JEFFERSON CITY - At the same time that Pres. Barack Obama's administration is pushing for tighter restrictions on gun sales, a St. Louis area Democratic Senator is taking another approach -- stronger laws for parental responsibility over firearm access.
Sen. Maria Chappelle-Nadal, D-University City, has proposed a bill that would create an offense for failing to prevent an illegal firearm possession or for the failure to safely store a firearm. The bill also would require a parent or guardian with a child enrolled in a school to notify the school district -- or the governing body of a private or charter school -- that the parent or guardian owns a firearm.
"This bill is very important to me because in urban cities across the nation, we experience gun violence every single day and usually our type of gun violence deals with people who live in high poverty areas, areas where there aren't enough resources," Chappelle-Nadal said.
Under the bill, an offense would be a Class A misdemeanor unless death or injury results, making the offense a Class D felony.
The offense would be committed if a parent or guardian fails to report the possession of a firearm by a child under the age of 18 or if a parent recklessly stores a firearm allowing the child to acquire it, by not storing it in a secure locked location.
Sen. Brian Munzlinger R-Williamstown, who proposed a bill last week that would declare certain federal firearm laws unenforceable, said he believes Chappelle-Nadal's bill is a step above and beyond what would make anyone safer.
"Law abiding citizens have their constitutional rights to own firearms," Munzlinger said.
Chappelle-Nadal said as a member of the University City School Board, one of her biggest fears is a student bringing a gun to school.
As a result, her bill would require parents or guardians to notify a school district that they own a firearm within 30 days of enrolling their child in school or becoming the owner of a firearm. The proposal would also require proper storage of the firearm.
The bill was proposed in the wake of recent gun violence events, but Chappelle-Nadal said random acts of gun violence in the St. Louis area have "become a disturbing fact of life."
"Since August of last year, there have been more than a dozen incidents involving teenagers and guns in just the 14th Senate District alone," she said in a written statement. "In most cases, the guns have been stolen from an unsecured place in the home and then used in robberies, car-jackings and even murder."
Chappelle-Nadal said gun violence in urban cities is not being discussed in the national discourse and gun violence should be addressed on a local level as well as a federal level. She said some parents know their children are in gangs and do nothing about it. She said these people have to be accountable to the law.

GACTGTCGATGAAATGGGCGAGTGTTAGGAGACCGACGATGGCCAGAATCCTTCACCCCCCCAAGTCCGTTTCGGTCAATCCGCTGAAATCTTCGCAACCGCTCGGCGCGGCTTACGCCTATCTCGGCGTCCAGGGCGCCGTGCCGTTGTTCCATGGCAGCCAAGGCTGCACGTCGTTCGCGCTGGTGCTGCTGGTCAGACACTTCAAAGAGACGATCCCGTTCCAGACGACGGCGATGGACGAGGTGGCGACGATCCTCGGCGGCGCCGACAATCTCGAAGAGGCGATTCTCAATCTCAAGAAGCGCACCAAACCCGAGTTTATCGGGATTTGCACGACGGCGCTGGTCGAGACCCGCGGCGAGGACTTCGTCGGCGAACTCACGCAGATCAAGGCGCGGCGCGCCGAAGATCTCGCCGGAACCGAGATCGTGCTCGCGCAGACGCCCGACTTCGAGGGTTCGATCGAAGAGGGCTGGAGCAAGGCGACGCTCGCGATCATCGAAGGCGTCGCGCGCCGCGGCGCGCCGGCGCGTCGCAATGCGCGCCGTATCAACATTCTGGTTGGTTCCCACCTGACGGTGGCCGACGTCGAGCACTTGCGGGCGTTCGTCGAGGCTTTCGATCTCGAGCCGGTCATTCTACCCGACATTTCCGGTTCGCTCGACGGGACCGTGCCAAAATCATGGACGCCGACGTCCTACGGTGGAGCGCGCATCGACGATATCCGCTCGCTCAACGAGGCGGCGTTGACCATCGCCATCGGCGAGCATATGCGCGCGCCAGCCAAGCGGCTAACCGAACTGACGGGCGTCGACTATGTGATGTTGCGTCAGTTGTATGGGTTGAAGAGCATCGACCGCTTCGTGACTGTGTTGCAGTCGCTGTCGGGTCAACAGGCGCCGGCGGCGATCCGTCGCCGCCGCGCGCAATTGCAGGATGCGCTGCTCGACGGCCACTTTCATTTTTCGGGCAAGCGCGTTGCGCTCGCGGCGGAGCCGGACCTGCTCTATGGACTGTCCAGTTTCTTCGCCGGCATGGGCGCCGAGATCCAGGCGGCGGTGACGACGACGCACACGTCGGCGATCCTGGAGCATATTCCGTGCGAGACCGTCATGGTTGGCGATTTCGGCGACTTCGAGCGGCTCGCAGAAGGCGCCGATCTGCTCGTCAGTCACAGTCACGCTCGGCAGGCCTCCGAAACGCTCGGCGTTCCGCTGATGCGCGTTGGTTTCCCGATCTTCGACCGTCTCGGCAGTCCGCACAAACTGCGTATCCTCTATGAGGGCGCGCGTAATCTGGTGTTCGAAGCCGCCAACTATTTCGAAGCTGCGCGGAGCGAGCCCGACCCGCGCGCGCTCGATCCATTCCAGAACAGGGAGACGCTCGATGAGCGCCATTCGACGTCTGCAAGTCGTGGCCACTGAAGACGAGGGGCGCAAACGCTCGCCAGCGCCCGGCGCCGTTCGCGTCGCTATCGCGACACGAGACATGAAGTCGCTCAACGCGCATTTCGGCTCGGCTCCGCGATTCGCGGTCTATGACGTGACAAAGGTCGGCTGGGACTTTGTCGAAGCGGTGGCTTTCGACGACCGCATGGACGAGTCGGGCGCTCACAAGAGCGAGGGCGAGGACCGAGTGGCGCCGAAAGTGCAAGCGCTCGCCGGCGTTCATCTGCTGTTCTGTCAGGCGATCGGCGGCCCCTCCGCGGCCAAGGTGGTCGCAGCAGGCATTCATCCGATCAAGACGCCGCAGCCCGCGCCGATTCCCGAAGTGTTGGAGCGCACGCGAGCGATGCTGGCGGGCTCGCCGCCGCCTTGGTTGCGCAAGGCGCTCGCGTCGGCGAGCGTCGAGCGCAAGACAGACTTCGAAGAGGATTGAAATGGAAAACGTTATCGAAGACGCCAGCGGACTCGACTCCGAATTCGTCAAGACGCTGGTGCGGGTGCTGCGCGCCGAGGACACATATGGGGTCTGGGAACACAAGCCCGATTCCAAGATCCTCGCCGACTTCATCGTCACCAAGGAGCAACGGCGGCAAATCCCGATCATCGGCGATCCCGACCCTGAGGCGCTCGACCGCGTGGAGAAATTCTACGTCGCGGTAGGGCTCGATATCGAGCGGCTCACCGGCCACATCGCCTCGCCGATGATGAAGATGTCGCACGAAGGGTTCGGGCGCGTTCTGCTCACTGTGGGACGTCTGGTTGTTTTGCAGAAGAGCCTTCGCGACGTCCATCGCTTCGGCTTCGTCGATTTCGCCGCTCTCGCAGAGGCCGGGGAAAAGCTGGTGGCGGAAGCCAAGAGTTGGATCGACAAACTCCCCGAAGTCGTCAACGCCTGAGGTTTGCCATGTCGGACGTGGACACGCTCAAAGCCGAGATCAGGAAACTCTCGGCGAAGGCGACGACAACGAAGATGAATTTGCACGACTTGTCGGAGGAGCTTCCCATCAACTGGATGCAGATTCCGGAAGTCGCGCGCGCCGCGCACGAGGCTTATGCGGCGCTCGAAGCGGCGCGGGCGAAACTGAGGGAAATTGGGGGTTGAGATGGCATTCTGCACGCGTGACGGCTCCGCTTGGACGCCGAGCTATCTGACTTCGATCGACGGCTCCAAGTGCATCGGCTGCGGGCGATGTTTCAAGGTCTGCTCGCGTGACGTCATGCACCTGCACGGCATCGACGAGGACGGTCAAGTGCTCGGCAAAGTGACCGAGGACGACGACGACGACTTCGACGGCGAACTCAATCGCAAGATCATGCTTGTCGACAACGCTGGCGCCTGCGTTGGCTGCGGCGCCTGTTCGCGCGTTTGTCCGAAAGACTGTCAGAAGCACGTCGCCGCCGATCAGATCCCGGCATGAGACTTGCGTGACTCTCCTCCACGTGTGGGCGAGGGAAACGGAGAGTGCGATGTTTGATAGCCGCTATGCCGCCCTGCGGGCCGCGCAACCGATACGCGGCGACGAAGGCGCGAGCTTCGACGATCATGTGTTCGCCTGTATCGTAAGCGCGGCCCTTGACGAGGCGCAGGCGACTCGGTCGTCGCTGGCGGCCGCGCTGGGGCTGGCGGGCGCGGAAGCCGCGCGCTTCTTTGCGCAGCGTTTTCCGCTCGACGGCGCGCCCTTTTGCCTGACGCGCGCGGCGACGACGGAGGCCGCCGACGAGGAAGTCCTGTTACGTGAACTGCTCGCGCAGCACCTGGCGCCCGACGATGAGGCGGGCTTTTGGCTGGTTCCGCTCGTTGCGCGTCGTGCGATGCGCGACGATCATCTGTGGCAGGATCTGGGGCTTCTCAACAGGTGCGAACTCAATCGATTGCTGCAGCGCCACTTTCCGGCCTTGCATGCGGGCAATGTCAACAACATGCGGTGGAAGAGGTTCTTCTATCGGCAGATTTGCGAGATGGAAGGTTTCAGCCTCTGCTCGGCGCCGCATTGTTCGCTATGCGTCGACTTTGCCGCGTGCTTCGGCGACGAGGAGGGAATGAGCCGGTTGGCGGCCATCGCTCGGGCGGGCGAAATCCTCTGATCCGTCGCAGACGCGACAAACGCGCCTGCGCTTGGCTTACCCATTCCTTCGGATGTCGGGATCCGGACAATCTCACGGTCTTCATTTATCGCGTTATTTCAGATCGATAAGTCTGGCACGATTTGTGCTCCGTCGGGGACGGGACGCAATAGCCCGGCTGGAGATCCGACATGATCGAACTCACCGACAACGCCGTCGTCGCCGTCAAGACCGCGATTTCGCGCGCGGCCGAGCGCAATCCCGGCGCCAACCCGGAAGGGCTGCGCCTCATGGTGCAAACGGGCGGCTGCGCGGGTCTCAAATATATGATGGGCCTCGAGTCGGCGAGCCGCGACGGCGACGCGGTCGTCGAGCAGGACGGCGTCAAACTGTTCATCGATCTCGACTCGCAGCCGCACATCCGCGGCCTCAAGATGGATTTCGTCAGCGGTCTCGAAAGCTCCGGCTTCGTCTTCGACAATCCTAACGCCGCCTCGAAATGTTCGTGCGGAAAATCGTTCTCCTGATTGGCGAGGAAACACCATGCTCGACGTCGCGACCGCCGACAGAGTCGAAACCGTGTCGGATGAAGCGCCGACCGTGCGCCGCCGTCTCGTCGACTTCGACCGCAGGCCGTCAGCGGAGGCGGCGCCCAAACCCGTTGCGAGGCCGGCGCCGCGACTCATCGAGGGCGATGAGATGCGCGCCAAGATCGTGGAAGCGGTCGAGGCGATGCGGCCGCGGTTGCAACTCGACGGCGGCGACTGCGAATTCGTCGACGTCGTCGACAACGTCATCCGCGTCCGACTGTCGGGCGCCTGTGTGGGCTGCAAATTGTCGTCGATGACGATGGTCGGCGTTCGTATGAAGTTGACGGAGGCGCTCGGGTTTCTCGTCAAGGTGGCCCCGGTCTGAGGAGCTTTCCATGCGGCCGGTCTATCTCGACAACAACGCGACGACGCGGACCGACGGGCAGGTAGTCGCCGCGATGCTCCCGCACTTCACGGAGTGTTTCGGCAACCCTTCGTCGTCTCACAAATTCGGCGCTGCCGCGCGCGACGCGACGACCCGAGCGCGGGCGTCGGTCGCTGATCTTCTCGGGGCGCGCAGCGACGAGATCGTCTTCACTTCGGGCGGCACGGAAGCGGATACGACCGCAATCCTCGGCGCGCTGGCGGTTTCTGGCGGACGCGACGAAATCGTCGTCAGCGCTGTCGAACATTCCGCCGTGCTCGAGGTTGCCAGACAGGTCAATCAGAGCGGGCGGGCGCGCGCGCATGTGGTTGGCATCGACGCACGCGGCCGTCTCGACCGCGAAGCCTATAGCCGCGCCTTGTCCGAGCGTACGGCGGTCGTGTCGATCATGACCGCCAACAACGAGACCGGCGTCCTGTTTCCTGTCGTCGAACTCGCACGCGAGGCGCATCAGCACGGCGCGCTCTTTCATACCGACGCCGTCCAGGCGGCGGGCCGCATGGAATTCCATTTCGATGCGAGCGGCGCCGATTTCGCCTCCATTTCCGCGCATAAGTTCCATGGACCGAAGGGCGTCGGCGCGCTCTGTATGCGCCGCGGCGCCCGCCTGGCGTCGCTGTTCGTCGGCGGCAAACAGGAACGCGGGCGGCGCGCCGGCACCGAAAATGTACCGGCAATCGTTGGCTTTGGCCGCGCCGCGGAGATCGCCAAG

Munzlinger said he believes her bill violates the Second Amendment.
"I think there's some violations there as far as there is not supposed to be any registration type," he said. "It looks like, when she is trying to give notice to schools who owns firearms, that I think would be one of the violations that I would see in her bill."
Chappell-Nadal said her bill is not intended to take guns away, but to improve gun safety.
"I fully support the Second Amendment, but I don't think the Second Amendment says that it's okay for a 12-year-old to kill another 12-year-old because grandpa left his gun out," she said. "This bill is not about taking your guns away at all. I fully support young children in rural areas and otherwise going out with their parents and other family members to learn how to hunt. I think that's a great skill set to have, but that is not what I am trying to attack. I am trying to attack kids who are committing crimes and taking guns to the streets and killing other people."
Munzlinger, however, believes programs such as the NRA's Eddie Eagle Program should be instituted in schools.
The Eddie Eagle Program is a gun accident prevention program, created by the NRA, to teach children in pre-kindergarten through the third grade actions they should take should they encounter a firearm in an unsupervised situation.
"That would teach children, and even some adults how to be safe around firearms," Munzlinger said. "I think that's really what we need is to allow those legal law abiding citizens to still have their firearms easily accessible if they need them but yet we need to teach everybody how to be safe around those firearms."
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